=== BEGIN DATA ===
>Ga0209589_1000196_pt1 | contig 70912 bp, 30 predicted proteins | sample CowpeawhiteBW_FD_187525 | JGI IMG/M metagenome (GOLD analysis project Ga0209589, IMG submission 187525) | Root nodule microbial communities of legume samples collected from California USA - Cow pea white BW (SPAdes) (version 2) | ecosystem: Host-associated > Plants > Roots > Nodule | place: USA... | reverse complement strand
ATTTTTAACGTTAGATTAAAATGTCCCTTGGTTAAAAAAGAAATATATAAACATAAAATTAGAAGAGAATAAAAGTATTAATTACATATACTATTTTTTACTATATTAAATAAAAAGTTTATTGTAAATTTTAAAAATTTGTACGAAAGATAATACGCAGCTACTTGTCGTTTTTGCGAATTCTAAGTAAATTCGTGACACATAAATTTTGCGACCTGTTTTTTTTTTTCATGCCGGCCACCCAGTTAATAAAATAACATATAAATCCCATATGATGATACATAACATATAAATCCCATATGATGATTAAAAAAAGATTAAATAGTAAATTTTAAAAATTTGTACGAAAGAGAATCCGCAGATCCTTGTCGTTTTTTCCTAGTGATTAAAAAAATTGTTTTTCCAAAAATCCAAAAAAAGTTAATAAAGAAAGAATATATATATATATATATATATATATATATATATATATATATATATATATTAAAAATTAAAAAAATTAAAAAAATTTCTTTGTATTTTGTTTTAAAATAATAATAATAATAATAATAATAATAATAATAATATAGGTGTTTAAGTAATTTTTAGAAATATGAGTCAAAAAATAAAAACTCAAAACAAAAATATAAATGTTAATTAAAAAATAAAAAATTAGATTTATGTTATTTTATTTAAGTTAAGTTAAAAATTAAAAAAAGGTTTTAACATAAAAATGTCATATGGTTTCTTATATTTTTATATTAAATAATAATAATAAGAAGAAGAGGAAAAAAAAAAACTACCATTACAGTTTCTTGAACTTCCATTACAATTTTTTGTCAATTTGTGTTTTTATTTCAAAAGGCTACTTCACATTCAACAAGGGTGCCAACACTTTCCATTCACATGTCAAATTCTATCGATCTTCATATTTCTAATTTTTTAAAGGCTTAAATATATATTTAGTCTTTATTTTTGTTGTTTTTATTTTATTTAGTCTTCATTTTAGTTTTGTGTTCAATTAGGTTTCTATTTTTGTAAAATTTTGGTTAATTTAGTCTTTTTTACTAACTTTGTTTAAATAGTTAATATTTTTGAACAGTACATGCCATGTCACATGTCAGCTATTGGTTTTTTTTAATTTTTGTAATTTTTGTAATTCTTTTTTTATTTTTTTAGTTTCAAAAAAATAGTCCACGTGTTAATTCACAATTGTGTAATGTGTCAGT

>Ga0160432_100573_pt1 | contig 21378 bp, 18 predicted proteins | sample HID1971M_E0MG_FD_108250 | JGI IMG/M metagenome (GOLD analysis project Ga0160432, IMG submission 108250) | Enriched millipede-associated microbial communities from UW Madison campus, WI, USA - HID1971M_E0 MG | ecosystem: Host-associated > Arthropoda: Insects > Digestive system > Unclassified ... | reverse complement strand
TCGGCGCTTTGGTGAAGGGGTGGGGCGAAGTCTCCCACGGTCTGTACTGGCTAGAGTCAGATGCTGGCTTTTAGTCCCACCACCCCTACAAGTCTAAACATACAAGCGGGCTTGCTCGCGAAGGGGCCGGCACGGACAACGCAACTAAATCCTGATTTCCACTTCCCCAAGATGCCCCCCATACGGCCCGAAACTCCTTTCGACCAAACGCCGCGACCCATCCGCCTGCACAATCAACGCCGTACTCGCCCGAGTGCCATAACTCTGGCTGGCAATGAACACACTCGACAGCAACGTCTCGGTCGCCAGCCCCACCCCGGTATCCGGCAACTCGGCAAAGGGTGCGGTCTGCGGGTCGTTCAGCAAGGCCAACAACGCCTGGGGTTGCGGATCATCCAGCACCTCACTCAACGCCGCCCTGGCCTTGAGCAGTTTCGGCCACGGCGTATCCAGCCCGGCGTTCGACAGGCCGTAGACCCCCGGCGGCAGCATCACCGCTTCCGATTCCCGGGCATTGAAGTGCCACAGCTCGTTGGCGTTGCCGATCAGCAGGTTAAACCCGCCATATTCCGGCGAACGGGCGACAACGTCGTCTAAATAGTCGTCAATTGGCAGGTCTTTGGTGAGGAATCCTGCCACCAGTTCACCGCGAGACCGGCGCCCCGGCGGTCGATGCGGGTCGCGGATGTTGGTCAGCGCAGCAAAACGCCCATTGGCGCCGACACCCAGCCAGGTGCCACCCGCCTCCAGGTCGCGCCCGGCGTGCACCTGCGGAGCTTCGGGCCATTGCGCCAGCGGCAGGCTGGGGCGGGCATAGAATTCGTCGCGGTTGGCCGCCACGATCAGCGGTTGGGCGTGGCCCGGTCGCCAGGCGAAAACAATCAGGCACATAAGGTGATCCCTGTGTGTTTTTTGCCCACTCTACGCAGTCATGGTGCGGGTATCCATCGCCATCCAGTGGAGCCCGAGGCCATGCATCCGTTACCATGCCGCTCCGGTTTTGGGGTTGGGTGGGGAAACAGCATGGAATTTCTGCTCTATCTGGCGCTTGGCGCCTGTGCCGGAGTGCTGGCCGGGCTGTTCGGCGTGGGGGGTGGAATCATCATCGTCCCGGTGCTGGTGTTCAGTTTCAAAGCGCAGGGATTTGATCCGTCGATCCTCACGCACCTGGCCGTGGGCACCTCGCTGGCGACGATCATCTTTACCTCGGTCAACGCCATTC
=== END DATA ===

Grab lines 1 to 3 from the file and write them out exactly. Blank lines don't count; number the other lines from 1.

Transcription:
>Ga0209589_1000196_pt1 | contig 70912 bp, 30 predicted proteins | sample CowpeawhiteBW_FD_187525 | JGI IMG/M metagenome (GOLD analysis project Ga0209589, IMG submission 187525) | Root nodule microbial communities of legume samples collected from California USA - Cow pea white BW (SPAdes) (version 2) | ecosystem: Host-associated > Plants > Roots > Nodule | place: USA... | reverse complement strand
ATTTTTAACGTTAGATTAAAATGTCCCTTGGTTAAAAAAGAAATATATAAACATAAAATTAGAAGAGAATAAAAGTATTAATTACATATACTATTTTTTACTATATTAAATAAAAAGTTTATTGTAAATTTTAAAAATTTGTACGAAAGATAATACGCAGCTACTTGTCGTTTTTGCGAATTCTAAGTAAATTCGTGACACATAAATTTTGCGACCTGTTTTTTTTTTTCATGCCGGCCACCCAGTTAATAAAATAACATATAAATCCCATATGATGATACATAACATATAAATCCCATATGATGATTAAAAAAAGATTAAATAGTAAATTTTAAAAATTTGTACGAAAGAGAATCCGCAGATCCTTGTCGTTTTTTCCTAGTGATTAAAAAAATTGTTTTTCCAAAAATCCAAAAAAAGTTAATAAAGAAAGAATATATATATATATATATATATATATATATATATATATATATATATATATTAAAAATTAAAAAAATTAAAAAAATTTCTTTGTATTTTGTTTTAAAATAATAATAATAATAATAATAATAATAATAATAATATAGGTGTTTAAGTAATTTTTAGAAATATGAGTCAAAAAATAAAAACTCAAAACAAAAATATAAATGTTAATTAAAAAATAAAAAATTAGATTTATGTTATTTTATTTAAGTTAAGTTAAAAATTAAAAAAAGGTTTTAACATAAAAATGTCATATGGTTTCTTATATTTTTATATTAAATAATAATAATAAGAAGAAGAGGAAAAAAAAAAACTACCATTACAGTTTCTTGAACTTCCATTACAATTTTTTGTCAATTTGTGTTTTTATTTCAAAAGGCTACTTCACATTCAACAAGGGTGCCAACACTTTCCATTCACATGTCAAATTCTATCGATCTTCATATTTCTAATTTTTTAAAGGCTTAAATATATATTTAGTCTTTATTTTTGTTGTTTTTATTTTATTTAGTCTTCATTTTAGTTTTGTGTTCAATTAGGTTTCTATTTTTGTAAAATTTTGGTTAATTTAGTCTTTTTTACTAACTTTGTTTAAATAGTTAATATTTTTGAACAGTACATGCCATGTCACATGTCAGCTATTGGTTTTTTTTAATTTTTGTAATTTTTGTAATTCTTTTTTTATTTTTTTAGTTTCAAAAAAATAGTCCACGTGTTAATTCACAATTGTGTAATGTGTCAGT

>Ga0160432_100573_pt1 | contig 21378 bp, 18 predicted proteins | sample HID1971M_E0MG_FD_108250 | JGI IMG/M metagenome (GOLD analysis project Ga0160432, IMG submission 108250) | Enriched millipede-associated microbial communities from UW Madison campus, WI, USA - HID1971M_E0 MG | ecosystem: Host-associated > Arthropoda: Insects > Digestive system > Unclassified ... | reverse complement strand